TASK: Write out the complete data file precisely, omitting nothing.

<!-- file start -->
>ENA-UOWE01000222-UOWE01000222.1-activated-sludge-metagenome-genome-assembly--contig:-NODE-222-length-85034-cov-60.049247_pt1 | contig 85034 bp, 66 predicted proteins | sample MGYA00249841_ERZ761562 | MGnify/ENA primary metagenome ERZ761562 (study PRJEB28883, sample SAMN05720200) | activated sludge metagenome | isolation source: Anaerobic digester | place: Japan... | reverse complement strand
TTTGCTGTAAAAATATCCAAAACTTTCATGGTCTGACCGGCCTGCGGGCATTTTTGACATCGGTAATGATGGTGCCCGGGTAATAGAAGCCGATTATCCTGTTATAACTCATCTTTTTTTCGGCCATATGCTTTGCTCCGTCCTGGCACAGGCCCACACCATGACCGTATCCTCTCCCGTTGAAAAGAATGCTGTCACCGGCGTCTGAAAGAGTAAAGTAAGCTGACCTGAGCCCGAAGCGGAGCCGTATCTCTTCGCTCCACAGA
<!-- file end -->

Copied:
>ENA-UOWE01000222-UOWE01000222.1-activated-sludge-metagenome-genome-assembly--contig:-NODE-222-length-85034-cov-60.049247_pt1 | contig 85034 bp, 66 predicted proteins | sample MGYA00249841_ERZ761562 | MGnify/ENA primary metagenome ERZ761562 (study PRJEB28883, sample SAMN05720200) | activated sludge metagenome | isolation source: Anaerobic digester | place: Japan... | reverse complement strand
TTTGCTGTAAAAATATCCAAAACTTTCATGGTCTGACCGGCCTGCGGGCATTTTTGACATCGGTAATGATGGTGCCCGGGTAATAGAAGCCGATTATCCTGTTATAACTCATCTTTTTTTCGGCCATATGCTTTGCTCCGTCCTGGCACAGGCCCACACCATGACCGTATCCTCTCCCGTTGAAAAGAATGCTGTCACCGGCGTCTGAAAGAGTAAAGTAAGCTGACCTGAGCCCGAAGCGGAGCCGTATCTCTTCGCTCCACAGA